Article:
The flamingo saga at Kamfers Dam

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Over 2 000 lesser flamingo chicks have been abandoned at Kamfers Dam near Kimberley, due to falling water levels resulting in a lack of available food, blue-green algae. The surplus of starving and dehydrated chicks has been distributed to various wildlife facilities across South Africa. A natural phenomenon or something more sinister?

Posted by Kimberley SPCA / DBV on Sunday, January 27, 2019

Reasons of the falling dam levels at Kamfers Dam

Low rainfall and high temperatures have contributed to the increased evaporation rates at Kamfers Dam.

Kamfers Dam is dependent on run-off from the city. “Almost no treated sewage effluent was flowing into Kamfers Dam from the Homevale Waste Water Treatment Works (WWTW),” explains Tania Anderson, ecologist involved with monitoring at Kamfers Dam. “This is because the pump stations pumping the sewage to the Homevale WWTW are not working and sewerage pipes are leaking.”

Therefore, a combination of drought and failing infrastructure has contributed to dropping dam levels, resulting in the semi-permanent population of 30 000 to 40 000 lesser flamingos to abandon their eggs.

Posted by SANCCOB saves seabirds on Tuesday, January 29, 2019

Where did the adult flamingos go?

They are still there but in the middle of the dam where the water is. Fortunately, the older chicks have not yet been affected  by this event.  The older flamingo chicks, being more mobile, are kept in a crèche protected by a babysitter and have moved with the adults to the middle of Kamfers Dam. The adults will still continue to feed smaller chicks on their nests further away from the water, bringing them food after feeding, as long as they are not disturbed.

Do flamingos often abandon their chicks?

Yes, in nature birds are known to abandon their chicks, African penguins will desert their chick if it has not fledged when they start moulting. “Lesser flamingos will abandon their nest and eggs  if the pan or lake dries up,” says Anderson. Flamingos will also stop incubating their eggs and leave small chicks if they are disturbed by humans or harassed by predators.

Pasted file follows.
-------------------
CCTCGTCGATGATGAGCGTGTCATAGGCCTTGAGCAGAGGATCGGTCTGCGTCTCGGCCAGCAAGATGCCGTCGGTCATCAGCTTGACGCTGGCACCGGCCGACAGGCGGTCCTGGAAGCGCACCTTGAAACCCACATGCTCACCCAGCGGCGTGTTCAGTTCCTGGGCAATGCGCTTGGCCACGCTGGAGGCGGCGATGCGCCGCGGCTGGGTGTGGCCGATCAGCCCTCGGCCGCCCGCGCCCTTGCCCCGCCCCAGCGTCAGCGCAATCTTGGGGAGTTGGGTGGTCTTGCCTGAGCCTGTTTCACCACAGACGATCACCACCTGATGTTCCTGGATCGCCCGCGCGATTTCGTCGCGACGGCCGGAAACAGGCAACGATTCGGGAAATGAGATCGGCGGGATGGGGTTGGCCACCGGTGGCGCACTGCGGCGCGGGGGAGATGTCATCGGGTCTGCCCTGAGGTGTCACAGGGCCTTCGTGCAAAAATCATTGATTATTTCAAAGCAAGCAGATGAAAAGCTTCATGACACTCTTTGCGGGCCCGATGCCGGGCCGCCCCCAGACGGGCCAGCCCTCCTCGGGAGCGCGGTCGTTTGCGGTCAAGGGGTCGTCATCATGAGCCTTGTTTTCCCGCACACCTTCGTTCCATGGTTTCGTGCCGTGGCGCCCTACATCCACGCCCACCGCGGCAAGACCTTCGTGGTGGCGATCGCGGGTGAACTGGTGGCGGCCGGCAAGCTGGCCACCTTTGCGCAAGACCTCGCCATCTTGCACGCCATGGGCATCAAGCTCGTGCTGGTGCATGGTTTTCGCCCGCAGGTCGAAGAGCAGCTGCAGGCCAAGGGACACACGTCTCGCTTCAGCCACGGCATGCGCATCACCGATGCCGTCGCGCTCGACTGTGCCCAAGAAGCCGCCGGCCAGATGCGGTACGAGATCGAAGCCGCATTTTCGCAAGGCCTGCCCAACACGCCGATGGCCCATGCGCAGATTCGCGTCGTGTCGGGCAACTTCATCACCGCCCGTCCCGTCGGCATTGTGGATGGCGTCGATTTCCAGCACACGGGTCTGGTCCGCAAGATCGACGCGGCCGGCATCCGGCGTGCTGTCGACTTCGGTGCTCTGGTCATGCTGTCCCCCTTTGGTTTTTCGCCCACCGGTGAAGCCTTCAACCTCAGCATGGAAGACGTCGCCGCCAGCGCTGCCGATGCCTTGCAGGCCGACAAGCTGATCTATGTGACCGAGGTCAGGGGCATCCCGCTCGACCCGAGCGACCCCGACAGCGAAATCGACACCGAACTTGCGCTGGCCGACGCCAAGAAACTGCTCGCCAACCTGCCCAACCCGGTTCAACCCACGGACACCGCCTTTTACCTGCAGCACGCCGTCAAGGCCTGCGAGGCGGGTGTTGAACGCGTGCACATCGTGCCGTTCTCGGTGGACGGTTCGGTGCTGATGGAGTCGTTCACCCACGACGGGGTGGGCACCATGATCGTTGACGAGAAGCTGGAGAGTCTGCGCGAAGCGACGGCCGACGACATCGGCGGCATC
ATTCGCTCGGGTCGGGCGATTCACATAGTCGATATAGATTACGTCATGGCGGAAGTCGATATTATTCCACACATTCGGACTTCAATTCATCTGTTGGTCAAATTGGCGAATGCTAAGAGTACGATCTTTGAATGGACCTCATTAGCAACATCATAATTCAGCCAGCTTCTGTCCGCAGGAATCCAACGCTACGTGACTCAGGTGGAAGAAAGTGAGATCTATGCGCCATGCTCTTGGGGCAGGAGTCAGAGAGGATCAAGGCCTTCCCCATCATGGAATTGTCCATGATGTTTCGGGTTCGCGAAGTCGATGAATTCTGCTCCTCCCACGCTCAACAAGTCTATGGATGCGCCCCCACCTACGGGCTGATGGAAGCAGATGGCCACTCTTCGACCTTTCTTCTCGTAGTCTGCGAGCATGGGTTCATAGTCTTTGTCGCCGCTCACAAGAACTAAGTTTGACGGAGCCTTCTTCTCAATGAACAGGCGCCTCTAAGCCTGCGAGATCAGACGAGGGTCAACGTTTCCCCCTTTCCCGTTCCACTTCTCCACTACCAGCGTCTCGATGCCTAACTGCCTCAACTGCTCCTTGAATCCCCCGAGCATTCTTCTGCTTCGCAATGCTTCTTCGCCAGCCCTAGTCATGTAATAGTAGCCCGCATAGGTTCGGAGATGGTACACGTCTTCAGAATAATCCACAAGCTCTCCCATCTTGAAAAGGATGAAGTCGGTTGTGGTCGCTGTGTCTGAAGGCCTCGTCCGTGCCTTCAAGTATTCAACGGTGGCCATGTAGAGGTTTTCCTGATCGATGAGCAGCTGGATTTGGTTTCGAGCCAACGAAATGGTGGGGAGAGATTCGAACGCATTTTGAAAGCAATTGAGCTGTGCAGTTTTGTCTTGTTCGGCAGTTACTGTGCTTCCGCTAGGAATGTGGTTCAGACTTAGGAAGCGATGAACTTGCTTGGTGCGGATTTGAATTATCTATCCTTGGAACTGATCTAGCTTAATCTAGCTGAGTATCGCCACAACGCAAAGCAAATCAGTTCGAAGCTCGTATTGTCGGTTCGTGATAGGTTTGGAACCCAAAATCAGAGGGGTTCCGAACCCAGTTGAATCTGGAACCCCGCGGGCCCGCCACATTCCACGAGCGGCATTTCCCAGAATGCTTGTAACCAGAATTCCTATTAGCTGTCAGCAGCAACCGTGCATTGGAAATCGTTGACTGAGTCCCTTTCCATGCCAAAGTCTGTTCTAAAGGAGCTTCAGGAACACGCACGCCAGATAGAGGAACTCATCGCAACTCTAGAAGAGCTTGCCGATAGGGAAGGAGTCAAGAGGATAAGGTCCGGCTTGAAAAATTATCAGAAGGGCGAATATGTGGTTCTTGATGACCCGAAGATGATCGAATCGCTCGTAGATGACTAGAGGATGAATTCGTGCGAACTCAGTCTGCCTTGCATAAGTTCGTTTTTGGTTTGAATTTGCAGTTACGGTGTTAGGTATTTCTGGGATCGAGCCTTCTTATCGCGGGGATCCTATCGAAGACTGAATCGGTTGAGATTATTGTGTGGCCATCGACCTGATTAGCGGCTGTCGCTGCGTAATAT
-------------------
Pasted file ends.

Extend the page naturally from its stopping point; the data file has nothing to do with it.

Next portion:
Posted by Kimberley SPCA / DBV on Sunday, January 27, 2019

Should humans interfere?

“No one really recommends humans interference and humans have seldom interfered at the other breeding sites for lesser flamingos,” says Anderson. However, in this case, the problem was created through the mismanagement of Kamfers Dam, as its water levels are controlled by the inflow of treated sewage effluent from the sewerage works.

Kamfers Dam is an important breeding site for lesser flamingos, one of only six in the world. Dr. Andrew Jenkins from Birdlife South Africa is monitoring the flamingos at Kamfers Dam and will determine if more chicks or eggs will need to be rescued. At this stage the flamingos are still breeding, incubating their eggs and feeding chicks in the breeding area closer to the remaining water.

How to care for abandoned flamingo chicks

The rescued chicks are being fed and cared for at suitable facilities across the country, namely UShaka Marine World, SANCOBB, Montecasino Bird Gardens and the National Zoological Gardens of South Africa (Pretoria Zoo) and several other facilities. The abandoned chicks will need to be cared for until they fledge in another two months or so.

Flamingo chicks fledge at the age of 10-13 weeks, by then their lamellae, filter apparatus in their bills are fully developed and they can feed themselves.

Facilities are left scrambling for formula, heating lamps, containers, medicines and disinfectants to help care for the chicks.

Posted by Kimberley SPCA / DBV on Sunday, January 27, 2019

Posted by SANCCOB saves seabirds on Tuesday, January 29, 2019

The future of the abandoned chicks

Once fledged the chicks will be screened for diseases and released back into the wild, preferably at Kamfers Dam or other suitable lesser flamingo habitats.

How can you help the abandoned flamingo chicks? 

  1. Volunteer at a facility caring for the abandoned flamingo chicks.
  2. Donate food and supplies to help care for the flamingos.
  3. Donated to Birdlife South Africa to address the overarching problems at Kamfers Dam.

Posted by SANCCOB saves seabirds on Tuesday, January 29, 2019

How do we prevent this from happening again, next year?

“We need to fix and maintain Kimberley’s sewerage system and treat the sewage entering Homevale WWTW to the required standard before it is released into Kamfers Dam,” says Anderson.  “So that we can keep the water level at a constant depth and fair quality that is suitable for blue-green algal growth.”

Raw sewage is leaking into Platfontein pans creating an environmental hazard. The Sol Plaatje Municipality needs to fix dysfunctional pump stations and leaking sewage pipes.

Kamfers Dam

In 2006 Ornithologist Mark Anderson envisioned a safe breeding space for lesser flamingo, seasonal residents at Kamfers Dam, as they had attempted to breed on the shoreline but failed due to human disturbance. Along with local mining company Ekapa Minerals, they constructed an S-shaped island in the centre of the dam using over 26 000 tonnes of calcrete, rock, and clay. Today Kamfers Dam is the only breeding location for lesser flamingos in South Africa.

Cover Photo: Mark Anderson/ IIP Photo Archive

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